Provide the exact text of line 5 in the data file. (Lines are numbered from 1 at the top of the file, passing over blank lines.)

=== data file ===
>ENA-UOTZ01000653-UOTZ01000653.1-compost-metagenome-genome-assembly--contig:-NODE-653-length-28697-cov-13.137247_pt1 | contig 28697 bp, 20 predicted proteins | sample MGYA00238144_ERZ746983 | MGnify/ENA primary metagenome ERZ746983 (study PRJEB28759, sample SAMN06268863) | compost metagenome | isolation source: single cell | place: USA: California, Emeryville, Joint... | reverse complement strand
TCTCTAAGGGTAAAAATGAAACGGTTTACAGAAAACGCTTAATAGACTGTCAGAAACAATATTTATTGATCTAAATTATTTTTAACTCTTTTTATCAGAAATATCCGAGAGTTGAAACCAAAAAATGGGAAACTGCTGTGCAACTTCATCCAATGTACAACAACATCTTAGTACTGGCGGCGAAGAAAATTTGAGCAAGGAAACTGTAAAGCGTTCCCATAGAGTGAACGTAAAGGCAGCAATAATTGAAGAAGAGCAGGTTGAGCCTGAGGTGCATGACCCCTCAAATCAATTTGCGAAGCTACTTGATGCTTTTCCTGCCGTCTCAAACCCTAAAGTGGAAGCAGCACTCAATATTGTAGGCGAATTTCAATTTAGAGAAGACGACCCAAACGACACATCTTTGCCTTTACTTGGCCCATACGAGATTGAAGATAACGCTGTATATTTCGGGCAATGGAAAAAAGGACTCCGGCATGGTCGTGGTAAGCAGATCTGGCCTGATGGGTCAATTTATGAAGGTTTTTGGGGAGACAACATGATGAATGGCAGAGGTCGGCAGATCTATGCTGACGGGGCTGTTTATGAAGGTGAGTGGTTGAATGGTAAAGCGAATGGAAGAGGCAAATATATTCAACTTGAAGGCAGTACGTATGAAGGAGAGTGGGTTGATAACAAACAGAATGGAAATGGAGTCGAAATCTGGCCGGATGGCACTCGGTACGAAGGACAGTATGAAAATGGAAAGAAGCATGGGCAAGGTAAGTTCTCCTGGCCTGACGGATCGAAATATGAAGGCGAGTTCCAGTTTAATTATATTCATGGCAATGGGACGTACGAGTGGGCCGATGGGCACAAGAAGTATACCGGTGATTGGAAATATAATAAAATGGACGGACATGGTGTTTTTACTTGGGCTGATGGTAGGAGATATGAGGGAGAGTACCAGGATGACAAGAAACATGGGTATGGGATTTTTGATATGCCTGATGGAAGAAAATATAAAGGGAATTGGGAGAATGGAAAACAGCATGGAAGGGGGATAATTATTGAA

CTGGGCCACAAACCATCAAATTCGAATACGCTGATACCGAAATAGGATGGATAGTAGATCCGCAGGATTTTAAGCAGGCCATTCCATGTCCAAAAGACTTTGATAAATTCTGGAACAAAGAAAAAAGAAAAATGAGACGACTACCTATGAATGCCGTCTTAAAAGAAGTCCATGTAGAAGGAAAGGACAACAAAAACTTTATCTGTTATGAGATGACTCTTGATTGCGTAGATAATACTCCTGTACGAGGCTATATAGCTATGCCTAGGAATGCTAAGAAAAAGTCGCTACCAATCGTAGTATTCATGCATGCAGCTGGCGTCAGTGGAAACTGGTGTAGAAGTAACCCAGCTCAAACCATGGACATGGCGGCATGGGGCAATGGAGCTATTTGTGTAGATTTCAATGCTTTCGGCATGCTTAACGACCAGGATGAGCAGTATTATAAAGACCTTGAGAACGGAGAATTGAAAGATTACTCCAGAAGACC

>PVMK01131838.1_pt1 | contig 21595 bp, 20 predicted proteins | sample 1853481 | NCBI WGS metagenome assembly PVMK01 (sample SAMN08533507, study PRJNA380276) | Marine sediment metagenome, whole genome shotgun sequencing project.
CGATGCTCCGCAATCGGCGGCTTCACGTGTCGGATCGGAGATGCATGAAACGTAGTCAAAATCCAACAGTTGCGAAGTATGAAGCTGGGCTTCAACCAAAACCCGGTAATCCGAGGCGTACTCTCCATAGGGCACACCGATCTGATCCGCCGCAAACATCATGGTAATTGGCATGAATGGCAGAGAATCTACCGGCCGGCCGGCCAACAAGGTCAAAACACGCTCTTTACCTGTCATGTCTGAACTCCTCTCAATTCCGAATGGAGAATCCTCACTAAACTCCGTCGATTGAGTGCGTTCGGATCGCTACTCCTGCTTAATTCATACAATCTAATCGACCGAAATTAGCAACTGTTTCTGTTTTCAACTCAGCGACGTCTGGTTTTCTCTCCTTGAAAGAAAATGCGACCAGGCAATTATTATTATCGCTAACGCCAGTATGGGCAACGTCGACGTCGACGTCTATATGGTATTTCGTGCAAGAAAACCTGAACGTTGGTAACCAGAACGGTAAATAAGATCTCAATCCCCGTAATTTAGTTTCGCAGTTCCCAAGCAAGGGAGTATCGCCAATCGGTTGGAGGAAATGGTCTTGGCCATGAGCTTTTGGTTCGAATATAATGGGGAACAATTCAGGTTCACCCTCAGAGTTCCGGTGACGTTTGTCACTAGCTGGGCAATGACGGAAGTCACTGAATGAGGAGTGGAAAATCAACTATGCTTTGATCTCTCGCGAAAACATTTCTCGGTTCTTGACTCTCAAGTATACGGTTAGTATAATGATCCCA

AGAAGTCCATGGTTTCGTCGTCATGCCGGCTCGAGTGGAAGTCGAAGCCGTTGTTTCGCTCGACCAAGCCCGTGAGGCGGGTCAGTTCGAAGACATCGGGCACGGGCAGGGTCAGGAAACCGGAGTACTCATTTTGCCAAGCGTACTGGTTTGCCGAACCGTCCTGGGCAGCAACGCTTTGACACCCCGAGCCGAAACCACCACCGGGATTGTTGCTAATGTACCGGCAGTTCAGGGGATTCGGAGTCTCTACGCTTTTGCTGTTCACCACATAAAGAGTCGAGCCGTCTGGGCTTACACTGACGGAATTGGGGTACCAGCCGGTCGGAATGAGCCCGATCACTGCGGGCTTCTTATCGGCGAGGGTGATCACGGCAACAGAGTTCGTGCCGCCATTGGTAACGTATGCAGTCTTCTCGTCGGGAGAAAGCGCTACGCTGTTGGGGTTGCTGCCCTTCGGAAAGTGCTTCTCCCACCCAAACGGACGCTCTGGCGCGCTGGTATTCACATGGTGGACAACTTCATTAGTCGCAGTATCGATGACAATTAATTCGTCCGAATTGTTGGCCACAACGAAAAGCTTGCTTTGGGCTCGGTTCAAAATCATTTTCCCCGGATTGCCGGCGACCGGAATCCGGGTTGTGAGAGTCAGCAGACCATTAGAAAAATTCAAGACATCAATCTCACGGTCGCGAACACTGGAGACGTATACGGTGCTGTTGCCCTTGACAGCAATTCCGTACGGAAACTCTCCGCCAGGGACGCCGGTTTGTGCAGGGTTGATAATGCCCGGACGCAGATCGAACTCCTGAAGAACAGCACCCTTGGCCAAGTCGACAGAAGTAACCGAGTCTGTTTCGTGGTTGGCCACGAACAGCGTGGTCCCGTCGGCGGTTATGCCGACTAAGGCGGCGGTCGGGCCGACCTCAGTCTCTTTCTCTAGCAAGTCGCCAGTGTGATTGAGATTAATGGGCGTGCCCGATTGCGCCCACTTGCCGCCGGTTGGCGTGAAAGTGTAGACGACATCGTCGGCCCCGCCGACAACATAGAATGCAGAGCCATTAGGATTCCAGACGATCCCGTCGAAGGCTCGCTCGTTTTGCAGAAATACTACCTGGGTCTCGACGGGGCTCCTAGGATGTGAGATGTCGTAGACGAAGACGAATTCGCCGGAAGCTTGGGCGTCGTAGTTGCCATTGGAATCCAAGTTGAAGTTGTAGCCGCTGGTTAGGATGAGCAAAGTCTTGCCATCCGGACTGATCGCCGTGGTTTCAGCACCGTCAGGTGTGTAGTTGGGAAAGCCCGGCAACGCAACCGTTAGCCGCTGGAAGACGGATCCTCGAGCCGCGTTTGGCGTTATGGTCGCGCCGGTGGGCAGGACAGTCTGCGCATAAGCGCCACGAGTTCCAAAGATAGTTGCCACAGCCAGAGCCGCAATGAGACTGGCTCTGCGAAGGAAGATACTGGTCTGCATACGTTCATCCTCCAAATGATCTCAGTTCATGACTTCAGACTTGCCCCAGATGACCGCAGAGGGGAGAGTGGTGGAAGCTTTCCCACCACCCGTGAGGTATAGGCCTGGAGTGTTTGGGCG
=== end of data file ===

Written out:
CGATGCTCCGCAATCGGCGGCTTCACGTGTCGGATCGGAGATGCATGAAACGTAGTCAAAATCCAACAGTTGCGAAGTATGAAGCTGGGCTTCAACCAAAACCCGGTAATCCGAGGCGTACTCTCCATAGGGCACACCGATCTGATCCGCCGCAAACATCATGGTAATTGGCATGAATGGCAGAGAATCTACCGGCCGGCCGGCCAACAAGGTCAAAACACGCTCTTTACCTGTCATGTCTGAACTCCTCTCAATTCCGAATGGAGAATCCTCACTAAACTCCGTCGATTGAGTGCGTTCGGATCGCTACTCCTGCTTAATTCATACAATCTAATCGACCGAAATTAGCAACTGTTTCTGTTTTCAACTCAGCGACGTCTGGTTTTCTCTCCTTGAAAGAAAATGCGACCAGGCAATTATTATTATCGCTAACGCCAGTATGGGCAACGTCGACGTCGACGTCTATATGGTATTTCGTGCAAGAAAACCTGAACGTTGGTAACCAGAACGGTAAATAAGATCTCAATCCCCGTAATTTAGTTTCGCAGTTCCCAAGCAAGGGAGTATCGCCAATCGGTTGGAGGAAATGGTCTTGGCCATGAGCTTTTGGTTCGAATATAATGGGGAACAATTCAGGTTCACCCTCAGAGTTCCGGTGACGTTTGTCACTAGCTGGGCAATGACGGAAGTCACTGAATGAGGAGTGGAAAATCAACTATGCTTTGATCTCTCGCGAAAACATTTCTCGGTTCTTGACTCTCAAGTATACGGTTAGTATAATGATCCCA